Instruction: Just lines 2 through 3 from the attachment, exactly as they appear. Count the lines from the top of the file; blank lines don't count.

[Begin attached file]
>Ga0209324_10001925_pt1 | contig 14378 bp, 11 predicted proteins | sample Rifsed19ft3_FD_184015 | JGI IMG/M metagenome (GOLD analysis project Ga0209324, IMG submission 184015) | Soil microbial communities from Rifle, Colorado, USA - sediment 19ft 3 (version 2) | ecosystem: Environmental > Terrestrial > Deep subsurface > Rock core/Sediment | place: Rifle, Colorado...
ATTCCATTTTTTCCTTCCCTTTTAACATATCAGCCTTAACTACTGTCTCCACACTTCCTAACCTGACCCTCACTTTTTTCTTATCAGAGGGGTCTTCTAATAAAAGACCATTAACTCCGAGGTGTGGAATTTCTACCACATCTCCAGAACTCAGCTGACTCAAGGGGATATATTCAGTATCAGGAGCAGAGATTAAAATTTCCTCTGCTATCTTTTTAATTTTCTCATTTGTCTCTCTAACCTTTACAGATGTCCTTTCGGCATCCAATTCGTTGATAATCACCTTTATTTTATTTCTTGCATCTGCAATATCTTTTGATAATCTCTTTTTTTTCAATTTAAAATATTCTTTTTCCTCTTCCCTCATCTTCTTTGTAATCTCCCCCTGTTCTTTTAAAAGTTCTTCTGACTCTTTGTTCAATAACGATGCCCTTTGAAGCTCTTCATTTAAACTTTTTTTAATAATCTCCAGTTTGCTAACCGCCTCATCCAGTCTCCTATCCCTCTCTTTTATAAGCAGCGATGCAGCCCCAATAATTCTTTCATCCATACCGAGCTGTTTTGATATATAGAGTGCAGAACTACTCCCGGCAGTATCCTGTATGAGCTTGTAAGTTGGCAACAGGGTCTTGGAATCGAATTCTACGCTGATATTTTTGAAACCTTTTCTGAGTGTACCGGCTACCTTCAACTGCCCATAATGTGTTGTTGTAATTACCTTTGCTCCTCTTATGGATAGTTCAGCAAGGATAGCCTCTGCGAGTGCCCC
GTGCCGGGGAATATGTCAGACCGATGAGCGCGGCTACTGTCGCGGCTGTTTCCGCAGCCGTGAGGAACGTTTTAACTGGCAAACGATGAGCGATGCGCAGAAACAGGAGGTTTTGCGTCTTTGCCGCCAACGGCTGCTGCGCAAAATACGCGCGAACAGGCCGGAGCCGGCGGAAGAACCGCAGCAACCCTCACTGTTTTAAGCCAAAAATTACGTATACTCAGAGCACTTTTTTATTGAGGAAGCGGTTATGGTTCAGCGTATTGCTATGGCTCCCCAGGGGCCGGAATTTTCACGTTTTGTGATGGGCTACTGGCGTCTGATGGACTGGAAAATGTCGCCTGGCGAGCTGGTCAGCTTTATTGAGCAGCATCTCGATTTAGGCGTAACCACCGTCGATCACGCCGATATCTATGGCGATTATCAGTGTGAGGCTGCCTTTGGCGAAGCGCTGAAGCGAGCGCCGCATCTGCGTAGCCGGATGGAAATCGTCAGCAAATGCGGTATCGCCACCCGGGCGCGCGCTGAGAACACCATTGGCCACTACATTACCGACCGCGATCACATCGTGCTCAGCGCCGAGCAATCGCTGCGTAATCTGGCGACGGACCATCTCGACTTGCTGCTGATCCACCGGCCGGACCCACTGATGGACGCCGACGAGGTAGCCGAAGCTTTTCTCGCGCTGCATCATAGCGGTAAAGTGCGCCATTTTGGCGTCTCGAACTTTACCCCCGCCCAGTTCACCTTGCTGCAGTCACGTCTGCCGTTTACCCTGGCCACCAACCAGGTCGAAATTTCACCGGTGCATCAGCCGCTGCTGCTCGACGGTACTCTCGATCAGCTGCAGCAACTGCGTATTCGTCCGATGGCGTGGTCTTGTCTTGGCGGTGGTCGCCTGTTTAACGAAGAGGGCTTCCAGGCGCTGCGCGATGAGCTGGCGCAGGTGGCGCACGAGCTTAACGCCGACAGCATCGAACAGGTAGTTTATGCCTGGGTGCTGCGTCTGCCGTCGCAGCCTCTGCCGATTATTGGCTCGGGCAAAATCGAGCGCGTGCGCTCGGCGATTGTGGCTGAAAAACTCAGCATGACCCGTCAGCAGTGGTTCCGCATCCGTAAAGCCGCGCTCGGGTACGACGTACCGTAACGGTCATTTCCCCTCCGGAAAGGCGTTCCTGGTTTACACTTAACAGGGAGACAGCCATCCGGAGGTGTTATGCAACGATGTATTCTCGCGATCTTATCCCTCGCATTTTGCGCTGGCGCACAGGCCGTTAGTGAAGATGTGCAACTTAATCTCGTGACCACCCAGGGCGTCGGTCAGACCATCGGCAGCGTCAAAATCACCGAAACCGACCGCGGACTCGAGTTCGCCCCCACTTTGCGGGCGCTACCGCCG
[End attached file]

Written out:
ATTCCATTTTTTCCTTCCCTTTTAACATATCAGCCTTAACTACTGTCTCCACACTTCCTAACCTGACCCTCACTTTTTTCTTATCAGAGGGGTCTTCTAATAAAAGACCATTAACTCCGAGGTGTGGAATTTCTACCACATCTCCAGAACTCAGCTGACTCAAGGGGATATATTCAGTATCAGGAGCAGAGATTAAAATTTCCTCTGCTATCTTTTTAATTTTCTCATTTGTCTCTCTAACCTTTACAGATGTCCTTTCGGCATCCAATTCGTTGATAATCACCTTTATTTTATTTCTTGCATCTGCAATATCTTTTGATAATCTCTTTTTTTTCAATTTAAAATATTCTTTTTCCTCTTCCCTCATCTTCTTTGTAATCTCCCCCTGTTCTTTTAAAAGTTCTTCTGACTCTTTGTTCAATAACGATGCCCTTTGAAGCTCTTCATTTAAACTTTTTTTAATAATCTCCAGTTTGCTAACCGCCTCATCCAGTCTCCTATCCCTCTCTTTTATAAGCAGCGATGCAGCCCCAATAATTCTTTCATCCATACCGAGCTGTTTTGATATATAGAGTGCAGAACTACTCCCGGCAGTATCCTGTATGAGCTTGTAAGTTGGCAACAGGGTCTTGGAATCGAATTCTACGCTGATATTTTTGAAACCTTTTCTGAGTGTACCGGCTACCTTCAACTGCCCATAATGTGTTGTTGTAATTACCTTTGCTCCTCTTATGGATAGTTCAGCAAGGATAGCCTCTGCGAGTGCCCC
GTGCCGGGGAATATGTCAGACCGATGAGCGCGGCTACTGTCGCGGCTGTTTCCGCAGCCGTGAGGAACGTTTTAACTGGCAAACGATGAGCGATGCGCAGAAACAGGAGGTTTTGCGTCTTTGCCGCCAACGGCTGCTGCGCAAAATACGCGCGAACAGGCCGGAGCCGGCGGAAGAACCGCAGCAACCCTCACTGTTTTAAGCCAAAAATTACGTATACTCAGAGCACTTTTTTATTGAGGAAGCGGTTATGGTTCAGCGTATTGCTATGGCTCCCCAGGGGCCGGAATTTTCACGTTTTGTGATGGGCTACTGGCGTCTGATGGACTGGAAAATGTCGCCTGGCGAGCTGGTCAGCTTTATTGAGCAGCATCTCGATTTAGGCGTAACCACCGTCGATCACGCCGATATCTATGGCGATTATCAGTGTGAGGCTGCCTTTGGCGAAGCGCTGAAGCGAGCGCCGCATCTGCGTAGCCGGATGGAAATCGTCAGCAAATGCGGTATCGCCACCCGGGCGCGCGCTGAGAACACCATTGGCCACTACATTACCGACCGCGATCACATCGTGCTCAGCGCCGAGCAATCGCTGCGTAATCTGGCGACGGACCATCTCGACTTGCTGCTGATCCACCGGCCGGACCCACTGATGGACGCCGACGAGGTAGCCGAAGCTTTTCTCGCGCTGCATCATAGCGGTAAAGTGCGCCATTTTGGCGTCTCGAACTTTACCCCCGCCCAGTTCACCTTGCTGCAGTCACGTCTGCCGTTTACCCTGGCCACCAACCAGGTCGAAATTTCACCGGTGCATCAGCCGCTGCTGCTCGACGGTACTCTCGATCAGCTGCAGCAACTGCGTATTCGTCCGATGGCGTGGTCTTGTCTTGGCGGTGGTCGCCTGTTTAACGAAGAGGGCTTCCAGGCGCTGCGCGATGAGCTGGCGCAGGTGGCGCACGAGCTTAACGCCGACAGCATCGAACAGGTAGTTTATGCCTGGGTGCTGCGTCTGCCGTCGCAGCCTCTGCCGATTATTGGCTCGGGCAAAATCGAGCGCGTGCGCTCGGCGATTGTGGCTGAAAAACTCAGCATGACCCGTCAGCAGTGGTTCCGCATCCGTAAAGCCGCGCTCGGGTACGACGTACCGTAACGGTCATTTCCCCTCCGGAAAGGCGTTCCTGGTTTACACTTAACAGGGAGACAGCCATCCGGAGGTGTTATGCAACGATGTATTCTCGCGATCTTATCCCTCGCATTTTGCGCTGGCGCACAGGCCGTTAGTGAAGATGTGCAACTTAATCTCGTGACCACCCAGGGCGTCGGTCAGACCATCGGCAGCGTCAAAATCACCGAAACCGACCGCGGACTCGAGTTCGCCCCCACTTTGCGGGCGCTACCGCCG